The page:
What Do You Do When You’ve Been Bitten by a Redback Spider?

Redback spiders are among the most feared spiders in Australia, being one of the 2 types of spiders that have been responsible for spider bite-related deaths in the country. They’re commonly found in urban areas and inside homes, which is why it’s important to know the proper treatment for redback spider bite in case you or someone you know has been bitten.

What a Redback Spider Looks Like

Female redback spiders generally grow to 1 cm and can be black or brown, with a red or orange stripe going across the top of their abdomen. An hourglass-shaped red or orange marking can also be found underneath the female spider’s abdomen. Male redback spiders, on the other hand, grow to a modest 5mm and are usually light brown. Instead of red or orange markings, a white or yellow marking can be found on their abdomen.


Only the female spider is capable of harming people; the male’s fangs aren’t capable of penetrating human skin when they bite.

Are They Life-Threatening?

If you’re a healthy adult, being bitten by a redback spider will unlikely be lethal. A redback spider’s bite is only potentially fatal if the victim is pregnant, elderly, an infant, or has pre-existing medical conditions that make them susceptible to the venom.


It’s important to note that redback spiders don’t often wander from their webs, so you’re unlikely to be bitten unless you come into direct contact with the web or the female spider.

Symptoms to Watch Out For

The bite of a female redback spider is extremely venomous. These are the symptoms to watch out for if you think you’ve been bitten:

  • Intense localised pain around the bite site
  • Pain radiating from bite site to regional lymph nodes, the closest limbs, abdomen, back, or chest
  • Sweating and swelling starting after 5 minutes of being bitten
  • Headache, vomiting, and nausea after 1 hour of being bitten
  • Profuse sweating is also common
  • Pain lasting for several days
  • Myalgia (muscle pain) and neck spasm may occur
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Take note that with infants, you need to watch out for persistent and uncontrollable crying.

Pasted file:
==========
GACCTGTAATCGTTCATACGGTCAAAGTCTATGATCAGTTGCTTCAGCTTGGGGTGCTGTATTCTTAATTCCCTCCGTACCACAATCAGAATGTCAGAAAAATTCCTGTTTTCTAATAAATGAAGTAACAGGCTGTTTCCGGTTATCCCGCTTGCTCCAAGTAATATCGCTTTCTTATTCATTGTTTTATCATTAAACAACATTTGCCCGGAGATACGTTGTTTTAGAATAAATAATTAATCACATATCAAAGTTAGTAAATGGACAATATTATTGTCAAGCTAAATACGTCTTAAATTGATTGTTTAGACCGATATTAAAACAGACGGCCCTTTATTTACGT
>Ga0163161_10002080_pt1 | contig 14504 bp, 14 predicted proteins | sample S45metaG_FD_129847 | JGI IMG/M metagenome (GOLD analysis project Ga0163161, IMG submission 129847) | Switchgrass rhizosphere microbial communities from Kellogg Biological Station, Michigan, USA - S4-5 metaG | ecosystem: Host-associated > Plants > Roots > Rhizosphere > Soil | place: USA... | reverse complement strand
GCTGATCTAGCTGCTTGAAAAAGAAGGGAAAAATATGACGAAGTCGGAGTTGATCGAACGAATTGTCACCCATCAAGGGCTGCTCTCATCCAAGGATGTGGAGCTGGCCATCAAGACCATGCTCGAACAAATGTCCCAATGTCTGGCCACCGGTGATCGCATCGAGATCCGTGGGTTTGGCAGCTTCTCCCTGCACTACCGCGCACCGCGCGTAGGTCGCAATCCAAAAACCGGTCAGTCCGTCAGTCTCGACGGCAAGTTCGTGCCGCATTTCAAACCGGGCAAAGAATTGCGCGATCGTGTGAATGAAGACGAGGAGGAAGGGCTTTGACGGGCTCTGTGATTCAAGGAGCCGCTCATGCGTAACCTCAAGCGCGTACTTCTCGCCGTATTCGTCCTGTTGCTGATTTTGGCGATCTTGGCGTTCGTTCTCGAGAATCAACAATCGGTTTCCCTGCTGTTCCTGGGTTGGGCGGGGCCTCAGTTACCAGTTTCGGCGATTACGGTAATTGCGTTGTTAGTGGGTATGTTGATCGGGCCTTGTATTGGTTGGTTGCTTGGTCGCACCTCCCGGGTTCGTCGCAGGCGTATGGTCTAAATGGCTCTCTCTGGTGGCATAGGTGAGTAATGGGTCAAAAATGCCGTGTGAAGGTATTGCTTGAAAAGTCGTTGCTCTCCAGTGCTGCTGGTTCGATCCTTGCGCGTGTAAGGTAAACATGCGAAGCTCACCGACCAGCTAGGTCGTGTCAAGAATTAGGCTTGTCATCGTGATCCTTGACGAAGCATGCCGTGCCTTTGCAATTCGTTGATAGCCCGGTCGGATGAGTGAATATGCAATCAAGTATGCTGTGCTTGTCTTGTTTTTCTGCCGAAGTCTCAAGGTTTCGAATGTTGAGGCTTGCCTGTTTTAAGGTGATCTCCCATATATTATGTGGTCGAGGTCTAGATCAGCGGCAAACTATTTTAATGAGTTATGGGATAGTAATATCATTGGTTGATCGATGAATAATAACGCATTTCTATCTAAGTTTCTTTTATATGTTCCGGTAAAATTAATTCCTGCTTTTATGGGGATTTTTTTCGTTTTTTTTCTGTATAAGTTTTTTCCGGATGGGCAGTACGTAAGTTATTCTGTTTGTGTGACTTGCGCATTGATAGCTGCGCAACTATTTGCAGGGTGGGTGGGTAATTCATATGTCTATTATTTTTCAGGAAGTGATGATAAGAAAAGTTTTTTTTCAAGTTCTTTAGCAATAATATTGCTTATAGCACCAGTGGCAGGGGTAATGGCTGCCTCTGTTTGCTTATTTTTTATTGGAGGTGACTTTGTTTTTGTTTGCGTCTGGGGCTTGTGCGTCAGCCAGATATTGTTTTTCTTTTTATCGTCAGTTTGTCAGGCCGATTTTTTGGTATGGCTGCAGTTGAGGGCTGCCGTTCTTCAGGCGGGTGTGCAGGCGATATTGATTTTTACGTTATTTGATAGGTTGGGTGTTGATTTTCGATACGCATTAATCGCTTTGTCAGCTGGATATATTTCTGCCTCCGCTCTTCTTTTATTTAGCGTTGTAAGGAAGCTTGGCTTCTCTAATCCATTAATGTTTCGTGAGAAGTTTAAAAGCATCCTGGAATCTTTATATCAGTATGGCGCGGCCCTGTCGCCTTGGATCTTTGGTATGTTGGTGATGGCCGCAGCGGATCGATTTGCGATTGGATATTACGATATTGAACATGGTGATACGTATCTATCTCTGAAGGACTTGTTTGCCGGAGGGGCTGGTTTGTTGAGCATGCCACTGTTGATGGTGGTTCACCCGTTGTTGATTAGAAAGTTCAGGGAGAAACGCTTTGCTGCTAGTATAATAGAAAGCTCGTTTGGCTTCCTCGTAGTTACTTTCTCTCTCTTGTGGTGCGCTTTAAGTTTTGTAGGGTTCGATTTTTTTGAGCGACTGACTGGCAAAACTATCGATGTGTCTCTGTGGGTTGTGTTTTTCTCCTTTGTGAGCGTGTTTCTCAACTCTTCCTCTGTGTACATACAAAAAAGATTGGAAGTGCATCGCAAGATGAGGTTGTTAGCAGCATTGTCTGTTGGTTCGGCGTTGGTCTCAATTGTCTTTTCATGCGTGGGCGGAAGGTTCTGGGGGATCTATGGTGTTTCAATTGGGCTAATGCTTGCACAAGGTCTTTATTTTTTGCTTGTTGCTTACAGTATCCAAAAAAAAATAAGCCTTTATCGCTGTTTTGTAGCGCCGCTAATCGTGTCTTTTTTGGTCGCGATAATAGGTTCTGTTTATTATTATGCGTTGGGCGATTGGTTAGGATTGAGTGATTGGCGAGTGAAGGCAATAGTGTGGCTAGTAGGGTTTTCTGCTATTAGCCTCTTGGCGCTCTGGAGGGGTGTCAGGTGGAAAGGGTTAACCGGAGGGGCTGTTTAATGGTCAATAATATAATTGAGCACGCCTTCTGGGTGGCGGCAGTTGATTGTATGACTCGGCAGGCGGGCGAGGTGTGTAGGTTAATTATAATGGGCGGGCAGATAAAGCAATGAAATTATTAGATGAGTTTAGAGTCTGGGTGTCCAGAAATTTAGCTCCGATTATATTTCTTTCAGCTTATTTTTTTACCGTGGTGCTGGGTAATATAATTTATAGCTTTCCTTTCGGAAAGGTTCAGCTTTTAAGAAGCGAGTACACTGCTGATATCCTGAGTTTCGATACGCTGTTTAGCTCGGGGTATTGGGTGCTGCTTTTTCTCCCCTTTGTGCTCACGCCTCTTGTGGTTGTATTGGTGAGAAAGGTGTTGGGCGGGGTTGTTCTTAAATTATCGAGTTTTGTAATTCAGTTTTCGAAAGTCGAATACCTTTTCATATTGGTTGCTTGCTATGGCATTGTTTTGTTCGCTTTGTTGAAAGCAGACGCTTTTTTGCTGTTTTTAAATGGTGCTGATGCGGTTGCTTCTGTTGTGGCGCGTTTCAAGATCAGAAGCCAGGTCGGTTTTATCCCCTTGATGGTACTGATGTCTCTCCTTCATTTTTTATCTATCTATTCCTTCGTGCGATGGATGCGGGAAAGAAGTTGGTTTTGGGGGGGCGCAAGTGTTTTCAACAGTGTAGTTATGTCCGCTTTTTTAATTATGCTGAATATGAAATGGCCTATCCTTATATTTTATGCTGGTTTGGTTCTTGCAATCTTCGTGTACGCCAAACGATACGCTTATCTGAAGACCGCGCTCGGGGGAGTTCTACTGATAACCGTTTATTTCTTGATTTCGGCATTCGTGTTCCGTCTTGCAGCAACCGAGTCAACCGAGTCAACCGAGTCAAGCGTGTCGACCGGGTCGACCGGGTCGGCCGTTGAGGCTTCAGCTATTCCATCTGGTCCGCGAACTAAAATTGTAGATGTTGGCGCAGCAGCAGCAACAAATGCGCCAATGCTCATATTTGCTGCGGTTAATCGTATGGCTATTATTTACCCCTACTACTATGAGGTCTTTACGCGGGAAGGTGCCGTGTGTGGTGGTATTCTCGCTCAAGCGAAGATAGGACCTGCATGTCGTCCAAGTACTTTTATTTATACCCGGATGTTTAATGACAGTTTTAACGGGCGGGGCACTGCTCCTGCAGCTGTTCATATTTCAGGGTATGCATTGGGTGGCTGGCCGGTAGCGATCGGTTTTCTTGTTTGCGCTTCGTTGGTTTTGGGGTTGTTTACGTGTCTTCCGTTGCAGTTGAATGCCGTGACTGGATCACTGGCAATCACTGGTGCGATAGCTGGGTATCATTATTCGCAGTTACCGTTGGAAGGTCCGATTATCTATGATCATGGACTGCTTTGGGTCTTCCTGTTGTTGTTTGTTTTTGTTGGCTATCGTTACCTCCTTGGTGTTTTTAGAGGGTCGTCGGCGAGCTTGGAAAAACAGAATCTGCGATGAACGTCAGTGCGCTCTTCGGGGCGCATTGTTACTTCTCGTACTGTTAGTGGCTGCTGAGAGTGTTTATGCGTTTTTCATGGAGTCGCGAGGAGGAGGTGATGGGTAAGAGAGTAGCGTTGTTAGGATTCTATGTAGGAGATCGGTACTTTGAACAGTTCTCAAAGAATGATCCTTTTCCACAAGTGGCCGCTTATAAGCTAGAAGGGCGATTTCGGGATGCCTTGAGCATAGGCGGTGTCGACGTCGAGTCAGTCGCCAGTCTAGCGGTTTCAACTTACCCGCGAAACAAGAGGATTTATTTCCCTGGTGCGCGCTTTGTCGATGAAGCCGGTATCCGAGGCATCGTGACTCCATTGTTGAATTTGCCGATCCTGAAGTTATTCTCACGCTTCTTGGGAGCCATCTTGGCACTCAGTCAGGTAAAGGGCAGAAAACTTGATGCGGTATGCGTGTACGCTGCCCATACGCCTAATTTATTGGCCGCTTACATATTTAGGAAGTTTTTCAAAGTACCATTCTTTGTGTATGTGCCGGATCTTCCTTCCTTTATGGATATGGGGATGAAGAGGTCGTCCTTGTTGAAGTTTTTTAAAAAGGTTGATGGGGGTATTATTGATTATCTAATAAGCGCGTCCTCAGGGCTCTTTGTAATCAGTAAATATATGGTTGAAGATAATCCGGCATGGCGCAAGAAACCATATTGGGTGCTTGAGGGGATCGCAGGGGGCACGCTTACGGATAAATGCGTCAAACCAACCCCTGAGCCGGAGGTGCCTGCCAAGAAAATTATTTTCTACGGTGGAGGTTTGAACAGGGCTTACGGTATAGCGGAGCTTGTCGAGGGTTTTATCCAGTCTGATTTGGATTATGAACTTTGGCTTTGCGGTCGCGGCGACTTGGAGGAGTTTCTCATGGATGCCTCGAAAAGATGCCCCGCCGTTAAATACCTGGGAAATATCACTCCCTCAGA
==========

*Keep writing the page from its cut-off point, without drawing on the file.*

What to Do if You Suspect You’ve Been Bitten

If you think you or someone you know has been bitten by a redback spider, the following first aid is recommended:

  1. Do your best to stay calm.
  2. Gently apply a cold compress or ice pack to the affected area to manage the pain.
  3. Drink plenty of water.
  4. Watch out for signs of a severe allergic reaction (anaphylaxis).
  5. Do NOT use tourniquets or restrictive bandages.
  6. Do NOT incise or excise the bite.

In some cases, it may be a good idea to take an antihistamine and a pain reliever.

If the casualty is a young child, infant, or pregnant woman, or if the person bitten has collapsed, they must be given emergency medical treatment. Take them to the hospital right away.

If you have an extreme reaction to the bite, try to secure a photo of the spider that bit you and seek medical attention. The doctor may recommend that you take an anti-venom.

Tips on How to Avoid Spider Bites

Spiders generally have no reason to bite people, mainly because they’re not bloodsuckers. They are, however, extremely common in urban areas and households.

Below are tips on how to avoid spider bites for you and your family:

  • Turn the light on when reaching for items inside closets or small compartments.
  • Shake out shoes and boots before putting your feet in them.
  • Turn hats and gloves inside out before wearing them.
  • Vacuum curtains weekly to remove spiders, webs, and eggs.
  • Don’t store firewood indoors.
  • Clean out your garden shed as often as possible.
  • Wear long-sleeved shirts, pants, and gloves when walking through wooded areas.
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Redback spiders are generally reclusive and won’t go looking for trouble, but much like any other spider, they may get aggressive when you intrude on their personal space. They’re also extremely common in Australia, which is why it’s best to know what to do in case you or someone you know gets bitten.

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